Like all RNA viruses, SARS-CoV-2 is prone to mutations—adaptive changes that can alter a virus’ pathogenic potential and other characteristics. These mutations can create distinct variants of the virus, adding complexity to what has already become the most significant global public health challenge since the 1918 influenza pandemic.
On June 15, 2021, the World Health Organization (WHO) classified the Lambda strain (also called C.37) of SARS-CoV-2 as a variant of interest. Variants of interest carry mutations that may increase transmissibility and disease severity and have been detected in multiple countries.
The earliest documented samples of the Lambda variant were documented in Peru in August 2020. While the strain only accounts for roughly 1 percent of COVID-19 cases in the US as of October 2021, its rapid spread through South America, particularly in Chile, Peru, Ecuador, Colombia, and Argentina makes it worth watching closely.
What do the mutations in Lambda mean?
Lambda carries mutations that have several important public health implications, including the potential for increased transmissibility and increased resistance to neutralizing antibodies. The mutations are specific to the spike protein of the virus and include del247/253, G75V, T76I, L452Q, F490S, D614G, and T859N. The first mutation in the list represents a deletion while the rest represent the replacement of an amino acid, the building blocks of proteins, at the specific position in the spike protein of the virus (e.g., G75V represents a change from the amino acid glycine to valine at position 75 in the protein chain.)
Specifically, the T76I (a threonine in the protein structure replaced with isoleucine) and L452Q (a leucine amino acid replaced with glutamine) mutations are responsible for making Lambda highly infectious. Scientists are still working to understand the mechanisms that increase transmissibility for these specific mutations (and not others). Further studies will ultimately help scientists, doctors, and public health experts develop specific control and treatment measures to curb the infection.
Is the Lambda variant responsive to vaccines?
Neutralizing antibodies are produced as a part of the immune response to vaccinations or viral invaders. A neutralizing antibody might block interactions of the virus with host cells, or it might bind the virus in a manner that prevents it from expelling its nucleic acids into the host cells. After vaccinations or viral infections, neutralizing antibodies persist in the host to protect against future infections. A recent report showed that the Lambda variant was 1.5-fold more resistant to vaccination-induced neutralizing antibodies as compared with the wild-type strain of the virus.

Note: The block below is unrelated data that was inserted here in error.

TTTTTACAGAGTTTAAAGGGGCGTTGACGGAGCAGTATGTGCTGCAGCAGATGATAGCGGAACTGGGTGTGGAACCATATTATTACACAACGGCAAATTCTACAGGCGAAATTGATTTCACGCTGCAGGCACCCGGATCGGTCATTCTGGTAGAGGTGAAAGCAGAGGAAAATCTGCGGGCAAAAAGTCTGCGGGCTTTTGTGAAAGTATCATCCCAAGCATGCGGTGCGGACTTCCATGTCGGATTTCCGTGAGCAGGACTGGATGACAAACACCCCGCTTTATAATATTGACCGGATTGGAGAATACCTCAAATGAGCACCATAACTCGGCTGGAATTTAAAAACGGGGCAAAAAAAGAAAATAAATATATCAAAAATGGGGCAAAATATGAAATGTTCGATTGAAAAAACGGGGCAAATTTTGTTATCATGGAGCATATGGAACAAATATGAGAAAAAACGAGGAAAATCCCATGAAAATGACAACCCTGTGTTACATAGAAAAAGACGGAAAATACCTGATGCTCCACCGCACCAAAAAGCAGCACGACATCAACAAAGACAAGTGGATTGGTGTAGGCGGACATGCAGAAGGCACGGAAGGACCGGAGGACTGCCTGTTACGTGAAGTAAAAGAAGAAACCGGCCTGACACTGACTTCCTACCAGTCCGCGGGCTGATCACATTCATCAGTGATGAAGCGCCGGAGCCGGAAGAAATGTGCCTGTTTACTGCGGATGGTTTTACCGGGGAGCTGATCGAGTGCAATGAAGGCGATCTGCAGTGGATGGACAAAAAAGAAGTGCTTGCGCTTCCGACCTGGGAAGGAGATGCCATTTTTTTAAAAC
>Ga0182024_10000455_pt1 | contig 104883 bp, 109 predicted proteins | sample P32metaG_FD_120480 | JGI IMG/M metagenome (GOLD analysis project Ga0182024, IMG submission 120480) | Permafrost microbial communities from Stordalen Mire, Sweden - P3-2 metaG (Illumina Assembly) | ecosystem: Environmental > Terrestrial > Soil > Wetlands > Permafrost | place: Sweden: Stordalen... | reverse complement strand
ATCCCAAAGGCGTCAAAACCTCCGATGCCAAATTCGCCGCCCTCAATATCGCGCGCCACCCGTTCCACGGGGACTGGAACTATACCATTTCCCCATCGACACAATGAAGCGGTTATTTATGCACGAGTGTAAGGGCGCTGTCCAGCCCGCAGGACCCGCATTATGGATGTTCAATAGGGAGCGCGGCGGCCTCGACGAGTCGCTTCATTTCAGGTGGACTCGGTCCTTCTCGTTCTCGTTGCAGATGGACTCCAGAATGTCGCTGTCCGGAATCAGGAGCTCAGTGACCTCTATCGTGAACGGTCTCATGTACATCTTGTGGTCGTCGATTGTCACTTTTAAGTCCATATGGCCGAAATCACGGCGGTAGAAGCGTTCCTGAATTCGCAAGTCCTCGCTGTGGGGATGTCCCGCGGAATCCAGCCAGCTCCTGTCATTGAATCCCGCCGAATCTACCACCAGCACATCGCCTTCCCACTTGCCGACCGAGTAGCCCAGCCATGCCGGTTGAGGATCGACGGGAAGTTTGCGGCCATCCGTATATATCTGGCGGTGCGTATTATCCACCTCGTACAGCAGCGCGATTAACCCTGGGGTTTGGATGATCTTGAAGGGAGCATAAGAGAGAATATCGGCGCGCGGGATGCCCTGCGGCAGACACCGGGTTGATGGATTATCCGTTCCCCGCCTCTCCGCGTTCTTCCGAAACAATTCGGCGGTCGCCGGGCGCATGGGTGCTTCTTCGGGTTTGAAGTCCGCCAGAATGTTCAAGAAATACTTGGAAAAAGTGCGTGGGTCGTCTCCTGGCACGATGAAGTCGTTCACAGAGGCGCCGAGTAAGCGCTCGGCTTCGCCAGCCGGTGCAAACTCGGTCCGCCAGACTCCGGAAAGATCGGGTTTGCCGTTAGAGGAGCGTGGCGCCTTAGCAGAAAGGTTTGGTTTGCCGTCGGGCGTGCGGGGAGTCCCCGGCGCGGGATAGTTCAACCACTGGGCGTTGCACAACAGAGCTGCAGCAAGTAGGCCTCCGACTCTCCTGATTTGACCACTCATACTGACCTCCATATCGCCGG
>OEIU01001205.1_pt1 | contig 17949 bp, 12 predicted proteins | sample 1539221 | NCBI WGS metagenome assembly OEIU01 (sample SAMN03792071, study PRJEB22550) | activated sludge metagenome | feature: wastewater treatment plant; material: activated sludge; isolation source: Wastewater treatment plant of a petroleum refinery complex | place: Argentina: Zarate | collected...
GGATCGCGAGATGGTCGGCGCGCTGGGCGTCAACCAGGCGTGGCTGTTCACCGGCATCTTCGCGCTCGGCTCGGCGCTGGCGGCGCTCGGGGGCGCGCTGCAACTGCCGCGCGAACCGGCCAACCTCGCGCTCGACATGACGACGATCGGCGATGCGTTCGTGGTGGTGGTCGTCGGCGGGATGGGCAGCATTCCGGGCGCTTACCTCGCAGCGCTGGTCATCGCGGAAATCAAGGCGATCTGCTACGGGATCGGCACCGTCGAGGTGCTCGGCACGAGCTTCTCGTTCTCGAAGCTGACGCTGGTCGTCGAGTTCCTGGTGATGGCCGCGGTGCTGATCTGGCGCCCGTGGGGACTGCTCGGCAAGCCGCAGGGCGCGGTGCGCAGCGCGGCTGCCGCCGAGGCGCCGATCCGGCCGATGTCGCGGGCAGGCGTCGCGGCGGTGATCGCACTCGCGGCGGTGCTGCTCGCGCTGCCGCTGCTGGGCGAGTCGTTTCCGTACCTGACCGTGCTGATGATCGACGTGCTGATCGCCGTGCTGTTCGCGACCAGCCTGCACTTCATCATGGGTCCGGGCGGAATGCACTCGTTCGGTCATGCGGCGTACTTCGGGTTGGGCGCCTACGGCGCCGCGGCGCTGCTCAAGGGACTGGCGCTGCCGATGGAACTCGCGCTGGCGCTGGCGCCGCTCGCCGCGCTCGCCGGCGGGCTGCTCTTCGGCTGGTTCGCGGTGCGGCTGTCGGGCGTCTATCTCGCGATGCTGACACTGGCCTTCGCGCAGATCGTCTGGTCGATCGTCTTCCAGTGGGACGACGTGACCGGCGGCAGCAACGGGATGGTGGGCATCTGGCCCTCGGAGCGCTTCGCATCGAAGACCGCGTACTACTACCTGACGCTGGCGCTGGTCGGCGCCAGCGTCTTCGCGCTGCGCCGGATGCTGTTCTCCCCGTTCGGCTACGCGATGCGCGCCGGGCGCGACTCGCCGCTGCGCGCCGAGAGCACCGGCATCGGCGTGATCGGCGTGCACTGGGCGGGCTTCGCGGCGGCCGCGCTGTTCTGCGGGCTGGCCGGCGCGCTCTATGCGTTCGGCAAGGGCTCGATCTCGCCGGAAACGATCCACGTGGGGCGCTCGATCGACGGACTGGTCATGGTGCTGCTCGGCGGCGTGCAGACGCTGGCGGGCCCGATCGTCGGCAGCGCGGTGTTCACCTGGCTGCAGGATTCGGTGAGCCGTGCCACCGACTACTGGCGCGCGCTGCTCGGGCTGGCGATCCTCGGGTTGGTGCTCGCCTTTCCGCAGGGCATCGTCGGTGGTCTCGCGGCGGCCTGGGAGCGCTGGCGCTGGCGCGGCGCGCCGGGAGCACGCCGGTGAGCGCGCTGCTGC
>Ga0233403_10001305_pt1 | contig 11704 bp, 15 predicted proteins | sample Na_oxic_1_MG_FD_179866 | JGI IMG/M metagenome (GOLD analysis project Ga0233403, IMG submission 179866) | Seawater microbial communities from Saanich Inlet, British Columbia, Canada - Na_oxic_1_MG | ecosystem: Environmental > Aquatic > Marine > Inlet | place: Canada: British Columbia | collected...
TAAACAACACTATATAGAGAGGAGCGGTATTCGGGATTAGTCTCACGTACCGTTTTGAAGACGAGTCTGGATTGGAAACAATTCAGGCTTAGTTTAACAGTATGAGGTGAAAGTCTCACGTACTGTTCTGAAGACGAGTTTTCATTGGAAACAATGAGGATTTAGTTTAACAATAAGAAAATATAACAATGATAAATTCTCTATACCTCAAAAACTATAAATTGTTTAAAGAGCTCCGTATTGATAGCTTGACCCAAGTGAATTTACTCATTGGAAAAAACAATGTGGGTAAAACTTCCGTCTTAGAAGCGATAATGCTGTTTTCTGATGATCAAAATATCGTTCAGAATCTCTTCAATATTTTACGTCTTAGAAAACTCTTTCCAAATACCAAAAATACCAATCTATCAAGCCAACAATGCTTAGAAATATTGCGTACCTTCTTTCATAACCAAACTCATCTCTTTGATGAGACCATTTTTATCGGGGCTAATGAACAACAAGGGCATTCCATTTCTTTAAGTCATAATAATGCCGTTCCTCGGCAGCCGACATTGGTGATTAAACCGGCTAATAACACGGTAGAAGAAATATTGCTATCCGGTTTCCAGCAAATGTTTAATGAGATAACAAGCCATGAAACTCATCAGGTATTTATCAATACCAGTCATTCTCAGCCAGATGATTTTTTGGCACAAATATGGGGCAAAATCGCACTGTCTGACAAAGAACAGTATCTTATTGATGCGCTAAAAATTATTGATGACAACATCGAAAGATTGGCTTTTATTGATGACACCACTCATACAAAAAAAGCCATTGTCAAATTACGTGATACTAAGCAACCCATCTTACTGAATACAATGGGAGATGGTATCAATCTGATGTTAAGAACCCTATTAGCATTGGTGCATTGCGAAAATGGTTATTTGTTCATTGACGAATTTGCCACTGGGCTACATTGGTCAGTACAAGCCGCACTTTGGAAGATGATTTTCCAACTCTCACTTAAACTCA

However, these results do not mean the human immune system completely fails to respond to the virus. It also doesn’t mean that the COVID-19 vaccines do not work. A recent study of 13 US jurisdictions by the CDC showed that the rates of COVID-19 cases, hospitalizations, and deaths were substantially higher in people who were not fully vaccinated. Furthermore, another study showed that the Lambda variant could be neutralized using therapeutic monoclonal antibodies from Regeneron.
Do current tests detect Lambda?
While most tests on the market cannot definitively tell which SARS-CoV-2 variant a person has without genomic sequencing, Seegene’s PCR-based multiplex NovaplexTM SARS-CoV-2 Variants Assays are designed to detect multiple variant mutations in a single tube.
These assays are currently for Research Use Only (RUO) and therefore should not be used for diagnostic purposes in the United States. However, researchers studying the mechanisms of disease for SARS-CoV-2 variants can depend on our tests to detect variants of interest including the Lambda variant.
What should public health strategies look like?
Scientists are still on alert for more changes in the viral genome. As SARS-CoV-2 continues to spread, it has more opportunities to evolve. Thus, reducing transmission through established and proven disease control methods—such as those outlined in the COVID-19 Strategic Preparedness and Response Plan—should be a fundamental part of our global strategy to reduce the occurrence of mutations that have negative public health implications.
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